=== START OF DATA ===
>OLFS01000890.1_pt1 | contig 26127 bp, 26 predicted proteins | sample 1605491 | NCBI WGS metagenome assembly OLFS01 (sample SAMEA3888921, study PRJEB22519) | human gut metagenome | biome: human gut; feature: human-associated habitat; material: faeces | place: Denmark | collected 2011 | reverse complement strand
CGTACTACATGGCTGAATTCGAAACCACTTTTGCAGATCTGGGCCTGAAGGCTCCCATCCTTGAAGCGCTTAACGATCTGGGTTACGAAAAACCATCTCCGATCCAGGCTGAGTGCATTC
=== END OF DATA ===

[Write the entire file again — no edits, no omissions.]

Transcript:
>OLFS01000890.1_pt1 | contig 26127 bp, 26 predicted proteins | sample 1605491 | NCBI WGS metagenome assembly OLFS01 (sample SAMEA3888921, study PRJEB22519) | human gut metagenome | biome: human gut; feature: human-associated habitat; material: faeces | place: Denmark | collected 2011 | reverse complement strand
CGTACTACATGGCTGAATTCGAAACCACTTTTGCAGATCTGGGCCTGAAGGCTCCCATCCTTGAAGCGCTTAACGATCTGGGTTACGAAAAACCATCTCCGATCCAGGCTGAGTGCATTC